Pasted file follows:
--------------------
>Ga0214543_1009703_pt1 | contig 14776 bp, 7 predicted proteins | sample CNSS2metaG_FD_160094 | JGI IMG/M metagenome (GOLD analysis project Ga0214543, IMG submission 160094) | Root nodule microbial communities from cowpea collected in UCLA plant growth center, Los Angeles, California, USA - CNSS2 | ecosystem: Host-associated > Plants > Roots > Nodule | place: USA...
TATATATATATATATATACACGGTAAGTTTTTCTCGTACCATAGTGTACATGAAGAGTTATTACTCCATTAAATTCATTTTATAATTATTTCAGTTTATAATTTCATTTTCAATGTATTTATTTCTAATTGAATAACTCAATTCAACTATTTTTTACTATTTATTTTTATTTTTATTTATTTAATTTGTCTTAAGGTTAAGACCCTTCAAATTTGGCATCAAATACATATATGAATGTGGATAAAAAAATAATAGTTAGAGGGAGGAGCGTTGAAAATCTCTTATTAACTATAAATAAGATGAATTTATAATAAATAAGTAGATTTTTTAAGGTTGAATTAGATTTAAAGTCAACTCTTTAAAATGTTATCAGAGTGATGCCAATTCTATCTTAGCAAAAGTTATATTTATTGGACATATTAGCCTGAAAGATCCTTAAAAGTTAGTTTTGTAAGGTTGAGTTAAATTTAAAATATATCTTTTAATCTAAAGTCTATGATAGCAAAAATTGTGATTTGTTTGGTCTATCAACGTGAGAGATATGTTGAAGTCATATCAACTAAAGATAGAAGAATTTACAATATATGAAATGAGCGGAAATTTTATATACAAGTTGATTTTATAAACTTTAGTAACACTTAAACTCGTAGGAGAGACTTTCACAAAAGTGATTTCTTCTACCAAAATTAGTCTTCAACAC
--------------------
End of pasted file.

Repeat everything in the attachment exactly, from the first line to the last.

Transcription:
>Ga0214543_1009703_pt1 | contig 14776 bp, 7 predicted proteins | sample CNSS2metaG_FD_160094 | JGI IMG/M metagenome (GOLD analysis project Ga0214543, IMG submission 160094) | Root nodule microbial communities from cowpea collected in UCLA plant growth center, Los Angeles, California, USA - CNSS2 | ecosystem: Host-associated > Plants > Roots > Nodule | place: USA...
TATATATATATATATATACACGGTAAGTTTTTCTCGTACCATAGTGTACATGAAGAGTTATTACTCCATTAAATTCATTTTATAATTATTTCAGTTTATAATTTCATTTTCAATGTATTTATTTCTAATTGAATAACTCAATTCAACTATTTTTTACTATTTATTTTTATTTTTATTTATTTAATTTGTCTTAAGGTTAAGACCCTTCAAATTTGGCATCAAATACATATATGAATGTGGATAAAAAAATAATAGTTAGAGGGAGGAGCGTTGAAAATCTCTTATTAACTATAAATAAGATGAATTTATAATAAATAAGTAGATTTTTTAAGGTTGAATTAGATTTAAAGTCAACTCTTTAAAATGTTATCAGAGTGATGCCAATTCTATCTTAGCAAAAGTTATATTTATTGGACATATTAGCCTGAAAGATCCTTAAAAGTTAGTTTTGTAAGGTTGAGTTAAATTTAAAATATATCTTTTAATCTAAAGTCTATGATAGCAAAAATTGTGATTTGTTTGGTCTATCAACGTGAGAGATATGTTGAAGTCATATCAACTAAAGATAGAAGAATTTACAATATATGAAATGAGCGGAAATTTTATATACAAGTTGATTTTATAAACTTTAGTAACACTTAAACTCGTAGGAGAGACTTTCACAAAAGTGATTTCTTCTACCAAAATTAGTCTTCAACAC